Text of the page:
Here in Georgia we hardly recognize breakfast without a side of hot, buttered grits. Here, with the addition of garlic and cheddar they look more like dinner. This casserole is great for brunch or a casual supper.
Nahm prik pao is traditionally made by roasting the chilies, shallots, and garlic over coal in charcoal stoves. At home, the ingredients are best grilled over a charcoal fire, but they may also be oven roasted, or cooked in a heavy skillet. Use in Tom Yum soup or anywhere you'd like a kick of smoky, chili pepper heat.
This classic soup is a one-bowl celebration of Thailand's sparkling cuisine. Spicy hot with Roasted Chili Paste and sharply fragrant with lemongrass, wild lime leaves, and fresh lime. Serve alone or over jasmine rice as part of a Thai feast.
Lime, cilantro, and chili paste impart a Thai sizzle to the natural richness of roasted eggplant. Enjoy this as a dip for thick strips of cucumber, green sweet pepper, carrots, or blanched broccoli, asparagus, or green beans. Or serve as a spread for crackers for toasted bread. From Real Vegetarian Thai by Nancie McDermott.
You can think of it as a play on vegan chicken and dumplings or just take it for what it is — a soul-satisfying, thick and hearty stew with chunky potatoes and carrot, creamy white beans, all laced through and through with dilly yumminess. The dumplings soak up all that goodness on the outside, while staying deliciously doughy in the center. From Post Punk Kitchen.
Half-sour pickles are full-on, sweet/sour/salty goodess. They're pickled for a short time in a lower-salt brine allowing them to retain a fresh crunchiness that some pickles lack. Making small batches like this allows you to eat them up while they're still a the peak of crispy goodness. However, they will keep for a long time submerged in their brine, becoming softer and saltier with time. Cooking time is waiting time. Enjoy! This recipe is from Matthew Rowley via his blog "Rowley's Whiskey Forge."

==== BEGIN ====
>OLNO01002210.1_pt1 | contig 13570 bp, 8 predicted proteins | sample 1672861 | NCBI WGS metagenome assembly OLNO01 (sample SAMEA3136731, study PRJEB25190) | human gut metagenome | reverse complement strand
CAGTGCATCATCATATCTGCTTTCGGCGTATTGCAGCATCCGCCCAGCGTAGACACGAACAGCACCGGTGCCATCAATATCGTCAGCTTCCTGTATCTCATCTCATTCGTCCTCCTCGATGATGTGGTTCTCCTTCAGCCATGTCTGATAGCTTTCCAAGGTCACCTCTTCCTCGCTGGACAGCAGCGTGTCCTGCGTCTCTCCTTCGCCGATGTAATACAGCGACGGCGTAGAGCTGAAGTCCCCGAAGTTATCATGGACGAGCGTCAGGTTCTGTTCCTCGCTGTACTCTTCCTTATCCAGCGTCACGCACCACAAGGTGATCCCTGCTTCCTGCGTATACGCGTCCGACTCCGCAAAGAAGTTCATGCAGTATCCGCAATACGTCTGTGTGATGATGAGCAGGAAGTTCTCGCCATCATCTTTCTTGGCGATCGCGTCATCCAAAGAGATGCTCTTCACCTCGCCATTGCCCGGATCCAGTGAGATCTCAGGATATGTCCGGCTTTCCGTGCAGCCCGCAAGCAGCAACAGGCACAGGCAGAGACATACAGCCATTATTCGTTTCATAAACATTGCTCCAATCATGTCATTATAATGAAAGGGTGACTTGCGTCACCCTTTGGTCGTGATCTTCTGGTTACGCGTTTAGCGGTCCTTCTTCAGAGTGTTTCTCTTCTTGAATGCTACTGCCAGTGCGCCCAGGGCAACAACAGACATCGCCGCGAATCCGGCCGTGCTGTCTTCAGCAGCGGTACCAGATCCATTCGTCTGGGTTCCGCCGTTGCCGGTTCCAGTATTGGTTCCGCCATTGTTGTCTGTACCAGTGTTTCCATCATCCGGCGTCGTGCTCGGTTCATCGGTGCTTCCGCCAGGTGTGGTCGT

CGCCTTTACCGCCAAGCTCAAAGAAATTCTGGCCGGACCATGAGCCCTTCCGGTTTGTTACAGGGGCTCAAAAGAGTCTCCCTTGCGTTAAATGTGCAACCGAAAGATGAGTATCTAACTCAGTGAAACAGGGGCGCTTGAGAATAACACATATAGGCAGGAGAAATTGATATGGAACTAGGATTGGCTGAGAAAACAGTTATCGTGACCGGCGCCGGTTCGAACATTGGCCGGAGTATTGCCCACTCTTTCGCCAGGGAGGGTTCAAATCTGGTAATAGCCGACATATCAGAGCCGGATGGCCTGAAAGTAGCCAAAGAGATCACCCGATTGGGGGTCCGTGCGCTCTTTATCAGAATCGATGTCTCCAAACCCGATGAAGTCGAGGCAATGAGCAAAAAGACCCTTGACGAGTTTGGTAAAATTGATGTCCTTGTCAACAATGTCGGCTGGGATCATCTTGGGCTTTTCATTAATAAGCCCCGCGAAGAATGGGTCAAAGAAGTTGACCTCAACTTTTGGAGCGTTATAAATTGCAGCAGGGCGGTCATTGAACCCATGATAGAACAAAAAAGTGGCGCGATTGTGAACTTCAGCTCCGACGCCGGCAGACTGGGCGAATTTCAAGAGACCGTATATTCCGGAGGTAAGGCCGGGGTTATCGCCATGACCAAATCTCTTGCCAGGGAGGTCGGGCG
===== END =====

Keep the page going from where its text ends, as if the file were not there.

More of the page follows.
This mixed vegetable quick-pickle is a delightful side to most any meal. Make up a batch, store in the fridge, and munch until gone. They're best within three days, but will keep longer. For Asian meals, they're also nice with a drizzle of soy sauce or tamari. Cooking time is marinating time.
These are old-fashioned preserves like grandma used to make, with silky pieces of fruit in a sweet, jelled syrup. Perfect for hot biscuits, morning toast, on top of rice pudding, or stirred into plain yogurt. Add ginger, nutmeg, and/or cardamom. They're also nice with orange or lemon peel. You can use any amount of pears up to four pounds. Greater amounts don't seem to work as well. The recipe takes three days, but most of that time is hands-off.
This is a well-balanced, flavorful dressing. It's delicious on any kind of salad - leafy greens, chopped vegetable, pasta or grain - anywhere you need a fresh flavor punch. The raw garlic flavor increases upon standing, so adjust downward if making in advance.
Italian sausage flavored seitan cutlets. They're tasty on their own, but really shine prepared parmesan-style with tomato sauce, with or without cheese. Although the directions look long, they're really not difficult. They're a great alternative to expensive meat substitutes. They also freeze well. From Vegan Diner by Julie Hasson.
This is an earthy, rich soup. Savory and hearty on it's own, it's delicious with salad and dark bread. Garnish with sour cream and paprika for a festive look. As this soup sits, the noodles soak up the liquid, so add more water and/or tomato juice as needed when reheating. From Moosewood.